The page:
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When Uncommon Valor was a Common Virtue

Seventy-seven years ago, Tulsa beat Georgia Tech in the eleventh Orange Bowl. Southern California defeated Tennessee in the thirty-first Rose Bowl. Grand Rapids, Michigan became the first city to fluoridate its water, and Pepe LePew made his debut at Warner Bros. The United States had pulled completely out of the Great Depression, and life was looking up for homes and families of America. Or was it?

While the country was in full swing back into normal life, there were other events occurring which would forever alter the future of this country. She was still fighting a long and brutal war with Nazi Germany and the Japanese Empire. The struggle in Europe was drawing to a close with the Soviet Union tightening the noose in the East while America and the British Empire closed in from the West, however, the fight with the Japanese lingered on with no hope of a swift end. The island-hopping campaign had been moving ever closer to the Japanese mainland. With every step toward Japan, the fighting of the Imperialist Army grew fiercer. As a part of the Bushido Code, the Japanese warrior was committed to defending his nation or die (by combat or suicide) trying. As a result, the casualty rate increased by the thousands for both Americans and Japanese. One of the fiercest campaigns was the Battle of Iwo Jima.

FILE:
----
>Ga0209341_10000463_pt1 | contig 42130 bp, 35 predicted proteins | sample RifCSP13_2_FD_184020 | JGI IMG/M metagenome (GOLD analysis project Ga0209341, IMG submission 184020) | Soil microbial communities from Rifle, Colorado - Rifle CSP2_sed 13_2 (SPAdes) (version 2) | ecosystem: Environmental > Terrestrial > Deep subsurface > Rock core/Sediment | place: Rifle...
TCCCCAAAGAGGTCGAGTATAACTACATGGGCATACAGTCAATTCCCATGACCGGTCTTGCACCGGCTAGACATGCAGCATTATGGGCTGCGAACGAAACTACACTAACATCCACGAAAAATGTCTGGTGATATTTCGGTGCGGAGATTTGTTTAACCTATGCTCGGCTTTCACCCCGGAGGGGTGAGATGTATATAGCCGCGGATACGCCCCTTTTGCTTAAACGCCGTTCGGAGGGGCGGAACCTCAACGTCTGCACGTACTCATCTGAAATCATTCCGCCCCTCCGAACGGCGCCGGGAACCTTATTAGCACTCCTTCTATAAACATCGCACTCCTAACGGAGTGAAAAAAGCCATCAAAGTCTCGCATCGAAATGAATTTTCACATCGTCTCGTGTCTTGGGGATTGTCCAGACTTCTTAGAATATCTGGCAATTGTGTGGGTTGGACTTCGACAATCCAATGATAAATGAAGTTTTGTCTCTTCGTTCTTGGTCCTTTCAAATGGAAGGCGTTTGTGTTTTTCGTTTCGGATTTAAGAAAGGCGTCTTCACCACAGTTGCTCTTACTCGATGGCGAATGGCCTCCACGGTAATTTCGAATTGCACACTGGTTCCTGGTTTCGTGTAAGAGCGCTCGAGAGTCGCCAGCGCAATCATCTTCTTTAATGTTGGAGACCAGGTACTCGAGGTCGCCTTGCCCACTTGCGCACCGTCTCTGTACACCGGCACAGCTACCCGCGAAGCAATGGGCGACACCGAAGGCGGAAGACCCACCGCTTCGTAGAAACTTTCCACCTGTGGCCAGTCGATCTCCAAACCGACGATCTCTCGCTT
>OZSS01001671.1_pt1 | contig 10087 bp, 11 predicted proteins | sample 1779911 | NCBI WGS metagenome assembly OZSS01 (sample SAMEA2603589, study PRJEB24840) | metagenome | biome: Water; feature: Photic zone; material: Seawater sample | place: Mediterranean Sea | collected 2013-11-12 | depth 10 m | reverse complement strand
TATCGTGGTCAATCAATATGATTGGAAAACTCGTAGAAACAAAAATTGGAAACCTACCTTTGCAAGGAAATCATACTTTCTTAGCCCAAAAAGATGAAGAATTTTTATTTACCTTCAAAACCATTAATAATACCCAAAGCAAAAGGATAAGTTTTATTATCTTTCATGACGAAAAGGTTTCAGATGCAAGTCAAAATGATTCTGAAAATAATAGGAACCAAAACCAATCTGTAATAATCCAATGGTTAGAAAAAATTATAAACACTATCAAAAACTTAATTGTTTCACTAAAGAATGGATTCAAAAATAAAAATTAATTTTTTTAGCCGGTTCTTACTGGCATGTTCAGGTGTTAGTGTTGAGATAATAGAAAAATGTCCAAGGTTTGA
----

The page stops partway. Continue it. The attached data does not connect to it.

70,000 Marines landed on the “porkchop” shaped, volcanic island February 19, 1945 beginning over a month of brutal warfare. Because the Japanese had been embedded on the island for years, they had developed a system of underground tunnels where they could easily hide and launch unexpected “banzai” attacks on American forces. The fighting was so brutal that for the first time US military planners realized the high cost of taking the home island of Japan through land invasion beginning to make plans for the atomic bomb.